2. Define the Objective

To improve business writing, always start with the objective – the main message you want to deliver. You can even write it down on the draft. It doesn't have to be anything like a thesis statement in an essay. It is essential to remember what you want the receiver to get from the text. This objective will influence the tone of writing, language use, and structure.


3. Keep in Mind the Audience

The next step in how to improve business writing skills is to always write for a specific audience. Whether it is one person or a team – it doesn't matter. Your text should appeal to them specifically. It means that the tone and language should be appropriate. For example, if you are working on internal policy, the tone needs to be more friendly and close to conversational. There is no need to scare employees with complicated abbreviations. Do not try to impress them with niche terms.


4. Use Mockups for Structure

The importance of business writing skills is based on the logical flow and appeal to facts rather than emotions. The most efficient way to make your text more logical is to use structured mockups of drafts. You can use corporate ones or create your own. Even something as simple as a general sequence of thoughts will help stick to the objective and develop arguments accordingly. Always start with the main idea because lots of people do not read the text thoroughly. Make it structural and easy to perceive – break down into paragraphs, sub-headings, use proper formatting.


5. Do Your Research

Sometimes the first impression is the only shot you've got. And if one of your claims in the text is not researched well and false, it can ruin everything. Such a small mistake can undermine the validity of the whole text. What is the purpose of improving your business writing if you do not fact-check yourself? Always do your research, especially when writing for outside parties. Everything should be factual, objective, and verified. And avoid meaningless buzzwords like "agile," "talent pool," "innovative," etc.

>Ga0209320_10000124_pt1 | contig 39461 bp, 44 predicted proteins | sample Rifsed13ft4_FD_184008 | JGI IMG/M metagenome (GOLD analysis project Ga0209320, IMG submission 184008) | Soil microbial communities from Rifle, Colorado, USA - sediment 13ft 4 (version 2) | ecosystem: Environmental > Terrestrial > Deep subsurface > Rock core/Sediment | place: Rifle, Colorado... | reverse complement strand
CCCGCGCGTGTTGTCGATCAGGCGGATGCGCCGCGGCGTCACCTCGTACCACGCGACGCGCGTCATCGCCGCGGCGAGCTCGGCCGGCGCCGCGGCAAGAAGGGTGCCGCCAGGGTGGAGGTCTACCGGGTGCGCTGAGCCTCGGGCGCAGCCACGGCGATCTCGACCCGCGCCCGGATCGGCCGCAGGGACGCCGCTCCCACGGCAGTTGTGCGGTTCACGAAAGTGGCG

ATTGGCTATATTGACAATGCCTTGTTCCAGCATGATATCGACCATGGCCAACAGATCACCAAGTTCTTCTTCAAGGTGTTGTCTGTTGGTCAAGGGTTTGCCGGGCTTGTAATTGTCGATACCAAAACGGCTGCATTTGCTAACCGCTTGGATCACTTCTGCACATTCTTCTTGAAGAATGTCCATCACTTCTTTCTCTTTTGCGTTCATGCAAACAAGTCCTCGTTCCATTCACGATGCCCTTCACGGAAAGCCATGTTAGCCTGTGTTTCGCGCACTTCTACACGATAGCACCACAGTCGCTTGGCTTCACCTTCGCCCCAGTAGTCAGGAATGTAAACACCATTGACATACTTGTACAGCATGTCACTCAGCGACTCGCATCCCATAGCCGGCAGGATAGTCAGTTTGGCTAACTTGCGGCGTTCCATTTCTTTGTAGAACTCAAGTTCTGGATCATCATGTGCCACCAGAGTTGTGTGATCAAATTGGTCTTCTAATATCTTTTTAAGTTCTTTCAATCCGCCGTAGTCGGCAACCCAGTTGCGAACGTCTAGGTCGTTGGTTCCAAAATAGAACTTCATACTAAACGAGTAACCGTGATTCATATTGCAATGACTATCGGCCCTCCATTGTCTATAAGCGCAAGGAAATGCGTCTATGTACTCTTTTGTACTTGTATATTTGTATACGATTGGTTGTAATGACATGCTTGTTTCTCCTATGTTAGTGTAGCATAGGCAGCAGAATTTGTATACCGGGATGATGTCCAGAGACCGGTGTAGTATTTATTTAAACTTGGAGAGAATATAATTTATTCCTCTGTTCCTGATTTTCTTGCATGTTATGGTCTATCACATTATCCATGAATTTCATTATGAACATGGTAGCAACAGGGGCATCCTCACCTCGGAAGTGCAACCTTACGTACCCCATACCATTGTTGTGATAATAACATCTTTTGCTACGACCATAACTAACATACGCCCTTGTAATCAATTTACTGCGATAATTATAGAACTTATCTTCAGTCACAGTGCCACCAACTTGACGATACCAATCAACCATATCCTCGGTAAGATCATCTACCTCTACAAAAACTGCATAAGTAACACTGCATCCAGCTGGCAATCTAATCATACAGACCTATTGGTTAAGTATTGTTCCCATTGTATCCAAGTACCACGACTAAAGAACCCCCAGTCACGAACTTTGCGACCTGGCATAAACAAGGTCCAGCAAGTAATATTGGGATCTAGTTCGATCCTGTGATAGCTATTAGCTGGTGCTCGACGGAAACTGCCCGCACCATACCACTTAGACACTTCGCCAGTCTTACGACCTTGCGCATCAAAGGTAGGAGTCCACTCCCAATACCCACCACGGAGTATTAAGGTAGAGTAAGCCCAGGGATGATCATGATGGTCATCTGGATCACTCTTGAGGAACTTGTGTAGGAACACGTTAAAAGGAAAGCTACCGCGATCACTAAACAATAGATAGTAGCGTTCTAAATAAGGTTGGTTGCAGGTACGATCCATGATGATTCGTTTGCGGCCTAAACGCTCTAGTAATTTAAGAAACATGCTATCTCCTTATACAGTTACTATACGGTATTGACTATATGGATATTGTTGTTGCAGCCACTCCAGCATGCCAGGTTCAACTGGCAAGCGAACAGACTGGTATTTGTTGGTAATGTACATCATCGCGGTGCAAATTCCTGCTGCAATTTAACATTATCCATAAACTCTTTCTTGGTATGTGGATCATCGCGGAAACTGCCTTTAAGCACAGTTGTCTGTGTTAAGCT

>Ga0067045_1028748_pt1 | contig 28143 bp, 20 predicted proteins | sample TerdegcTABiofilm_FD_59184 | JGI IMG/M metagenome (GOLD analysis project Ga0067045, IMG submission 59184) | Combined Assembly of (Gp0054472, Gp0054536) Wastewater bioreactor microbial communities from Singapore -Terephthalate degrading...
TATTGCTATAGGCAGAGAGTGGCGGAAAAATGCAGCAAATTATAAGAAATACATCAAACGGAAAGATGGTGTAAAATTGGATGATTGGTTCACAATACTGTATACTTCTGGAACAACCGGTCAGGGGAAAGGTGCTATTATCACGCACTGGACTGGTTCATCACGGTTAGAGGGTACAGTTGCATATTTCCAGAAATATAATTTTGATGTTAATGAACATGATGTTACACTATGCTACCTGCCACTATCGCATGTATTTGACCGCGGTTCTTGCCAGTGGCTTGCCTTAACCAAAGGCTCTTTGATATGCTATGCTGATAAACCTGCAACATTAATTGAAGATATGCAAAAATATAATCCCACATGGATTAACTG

6. Proofread

Before you send something, always take time to proofread. There are useful apps like Grammarly and Hemingwayapp, that help with grammar, spelling, and readability. But you also need always proofread it yourself to analyze whether the message is clear, the wording is simple, and the tone is correct. Imagine that you are the receiver and think whether you've got all information clear.


In Summary


This guide on improving business writing skills will be useful not only for HR professionals but also for any employee who regularly deals with professional communication. There is no secret on how to improve business writing except practice, focus, and precision. Always think about the message and the audience to use the best ways of effective delivery.

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Author's bio: Vasy Kafidoff is co-founder and CEO at WritingMetier. He is an experienced writer that built a career out of his skill. He believes that it is one of the most crucial skills in the modern workforce.